Orbital Virtual Productions - New Large Scale Virtual Production Stages In Downtown LA.

Nobody’s risking much, in 2022, by assuming we’re living through the genesis of virtual production. There are enough high-profile productions happening to lend the technique some legitimacy, and while the surge in both interest and the provision of facilities makes it hard to say how demand and supply are matching up, activity is at fever pitch.

With things changing so fast it’s hard be certain, but what’s probably one of the most capable virtual production stages in Los Angeles, if not in North America, is currently under construction at Orbital Virtual Productions in downtown LA. With two stages due to open toward the end of the year, Orbital was co-founded by A. J. Wedding and Chris Cope and began construction during 2021 in what had been a very large warehouse.

As with much of the film and TV industry, there are surprisingly few secrets, possibly because proper understanding helps head off problems and is good for everyone. Like many virtual production people, Wedding’s involvement came from a broad base of technical and creative experience. “I've been in production for twenty years, doing everything from acting to writing to being on set and in VFX. When this tech surfaced, I thought it fits my skill set perfectly - I should really get into this!”

“I’d never shot with an LED panel,” Wedding continues, “so I reached out to a couple of brands to see if I could maybe buy a couple of them. When I talked to Planar they said ‘we see you have a history in production, and if you wanted to give us some feedback that'd be great!’” Wedding spent much of the pandemic with a five-by-five-panel test setup “in my garage. My industry friends and I were testing with it, and probably with other feedback too, Planar built a new version of it and that was more or less the start of Orbital being who we are.”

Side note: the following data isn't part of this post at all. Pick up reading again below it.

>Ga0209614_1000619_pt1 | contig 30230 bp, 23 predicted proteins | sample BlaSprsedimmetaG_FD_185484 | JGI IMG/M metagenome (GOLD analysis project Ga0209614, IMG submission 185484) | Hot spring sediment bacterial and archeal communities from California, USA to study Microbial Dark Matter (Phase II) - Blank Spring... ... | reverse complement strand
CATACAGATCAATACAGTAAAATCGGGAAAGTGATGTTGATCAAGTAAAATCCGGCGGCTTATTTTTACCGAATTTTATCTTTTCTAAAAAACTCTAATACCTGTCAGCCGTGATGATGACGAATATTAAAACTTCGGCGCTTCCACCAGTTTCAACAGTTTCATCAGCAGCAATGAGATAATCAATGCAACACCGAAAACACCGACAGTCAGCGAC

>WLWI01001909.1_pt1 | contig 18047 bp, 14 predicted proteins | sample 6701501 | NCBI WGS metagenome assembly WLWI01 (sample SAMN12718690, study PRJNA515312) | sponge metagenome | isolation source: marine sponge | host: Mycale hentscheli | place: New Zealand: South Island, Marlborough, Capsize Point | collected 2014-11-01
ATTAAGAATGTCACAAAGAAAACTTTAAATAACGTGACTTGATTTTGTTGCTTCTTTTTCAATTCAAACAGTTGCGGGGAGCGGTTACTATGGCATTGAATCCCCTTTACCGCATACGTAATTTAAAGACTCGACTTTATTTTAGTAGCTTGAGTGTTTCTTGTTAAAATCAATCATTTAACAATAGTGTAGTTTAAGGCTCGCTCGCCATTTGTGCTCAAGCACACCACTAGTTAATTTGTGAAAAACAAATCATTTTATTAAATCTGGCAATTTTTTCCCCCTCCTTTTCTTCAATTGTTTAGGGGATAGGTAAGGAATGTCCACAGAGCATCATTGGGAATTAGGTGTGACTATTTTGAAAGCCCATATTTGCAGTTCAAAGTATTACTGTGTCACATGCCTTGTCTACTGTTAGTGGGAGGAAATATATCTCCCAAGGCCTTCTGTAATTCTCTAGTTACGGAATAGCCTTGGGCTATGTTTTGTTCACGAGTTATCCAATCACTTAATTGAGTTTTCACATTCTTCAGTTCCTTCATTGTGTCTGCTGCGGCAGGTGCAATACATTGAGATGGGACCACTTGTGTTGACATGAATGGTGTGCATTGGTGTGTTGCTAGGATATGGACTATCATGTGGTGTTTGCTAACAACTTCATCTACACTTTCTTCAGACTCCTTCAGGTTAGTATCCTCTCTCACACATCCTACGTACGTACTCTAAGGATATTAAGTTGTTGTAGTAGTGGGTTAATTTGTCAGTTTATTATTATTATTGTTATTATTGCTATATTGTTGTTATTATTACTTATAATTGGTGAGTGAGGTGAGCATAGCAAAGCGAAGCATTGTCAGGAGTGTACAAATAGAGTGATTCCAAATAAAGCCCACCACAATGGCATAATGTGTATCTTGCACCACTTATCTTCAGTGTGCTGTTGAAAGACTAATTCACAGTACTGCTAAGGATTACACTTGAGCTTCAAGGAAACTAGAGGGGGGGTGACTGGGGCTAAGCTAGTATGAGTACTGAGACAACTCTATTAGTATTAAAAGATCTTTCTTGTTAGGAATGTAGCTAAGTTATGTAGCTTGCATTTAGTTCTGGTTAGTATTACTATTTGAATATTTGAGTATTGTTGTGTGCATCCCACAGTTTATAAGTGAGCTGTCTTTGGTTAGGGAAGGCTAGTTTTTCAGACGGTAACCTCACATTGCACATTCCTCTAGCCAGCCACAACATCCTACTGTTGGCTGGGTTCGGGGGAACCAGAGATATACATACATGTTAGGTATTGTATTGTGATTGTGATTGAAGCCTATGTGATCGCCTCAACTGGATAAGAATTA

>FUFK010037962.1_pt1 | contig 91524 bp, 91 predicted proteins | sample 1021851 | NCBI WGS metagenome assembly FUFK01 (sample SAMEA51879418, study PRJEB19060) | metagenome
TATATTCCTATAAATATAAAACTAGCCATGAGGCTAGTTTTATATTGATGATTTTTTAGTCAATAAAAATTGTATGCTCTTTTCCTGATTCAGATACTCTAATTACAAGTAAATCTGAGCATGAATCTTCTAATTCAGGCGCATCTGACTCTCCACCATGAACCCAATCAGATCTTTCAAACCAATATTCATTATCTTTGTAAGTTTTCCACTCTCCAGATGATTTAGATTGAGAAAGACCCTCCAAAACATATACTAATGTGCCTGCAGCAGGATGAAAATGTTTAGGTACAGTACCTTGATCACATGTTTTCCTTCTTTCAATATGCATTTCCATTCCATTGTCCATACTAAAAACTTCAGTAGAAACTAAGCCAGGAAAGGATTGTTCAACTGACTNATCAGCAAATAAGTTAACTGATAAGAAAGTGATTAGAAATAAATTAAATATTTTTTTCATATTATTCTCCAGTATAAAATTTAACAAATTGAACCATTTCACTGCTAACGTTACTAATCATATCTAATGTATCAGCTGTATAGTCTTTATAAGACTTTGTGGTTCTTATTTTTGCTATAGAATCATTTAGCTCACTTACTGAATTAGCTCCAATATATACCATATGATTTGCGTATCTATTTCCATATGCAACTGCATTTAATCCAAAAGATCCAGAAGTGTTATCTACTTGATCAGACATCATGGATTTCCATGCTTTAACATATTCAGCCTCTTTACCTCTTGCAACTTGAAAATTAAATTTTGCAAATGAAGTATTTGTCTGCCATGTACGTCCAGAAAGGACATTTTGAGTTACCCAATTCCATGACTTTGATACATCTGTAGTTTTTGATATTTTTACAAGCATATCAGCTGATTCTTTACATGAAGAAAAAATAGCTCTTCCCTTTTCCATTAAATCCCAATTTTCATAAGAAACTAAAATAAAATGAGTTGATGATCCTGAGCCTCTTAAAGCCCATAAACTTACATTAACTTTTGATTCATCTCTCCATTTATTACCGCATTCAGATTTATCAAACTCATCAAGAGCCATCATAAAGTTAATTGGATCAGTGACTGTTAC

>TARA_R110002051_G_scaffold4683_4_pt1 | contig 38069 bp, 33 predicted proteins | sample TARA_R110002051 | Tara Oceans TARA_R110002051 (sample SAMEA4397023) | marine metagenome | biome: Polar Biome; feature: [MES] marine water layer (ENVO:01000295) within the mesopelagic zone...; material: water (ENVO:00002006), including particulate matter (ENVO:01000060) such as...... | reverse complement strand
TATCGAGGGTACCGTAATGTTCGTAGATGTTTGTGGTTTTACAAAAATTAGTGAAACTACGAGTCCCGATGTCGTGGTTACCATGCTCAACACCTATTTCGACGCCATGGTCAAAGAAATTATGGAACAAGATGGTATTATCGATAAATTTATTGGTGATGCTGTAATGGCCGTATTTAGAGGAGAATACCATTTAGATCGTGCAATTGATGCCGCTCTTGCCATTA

The company’s less-enormous stage is still a generous fifty feet wide by twenty-five deep and fifteen tall, with a horizontal resolution of 32K. That makes it large enough to handle anything up to cars, while the larger facility – shown under construction in the images accompanying this article – is an absolute monster, 75 feet wide by 50 deep, towering over observers at 24 feet high and 64K from end to end. That’s big.

Orbital moved in during August 2021. The sheer scale, Wedding says, was “the hardest part - it was the only building we found with a wide enough span between the columns. That, and also it's right across the bridge from another studio which was recently taken over by Apple so we're close to where Apple shoots. It's not really a location day if we're just over the bridge!”

64K is a lot of pixels. While some virtual production walls actually have a fairly modest resolution, controlling costs, that means the wall must often be out of focus, depending on the camera and lens configuration. Getting this wrong might reveal the pixelated nature of the wall or provoke moire. Orbital’s stages, meanwhile, use panels with a 1.5mm pixel pitch, a comparatively high resolution in a world where many facilities are beyond 2mm.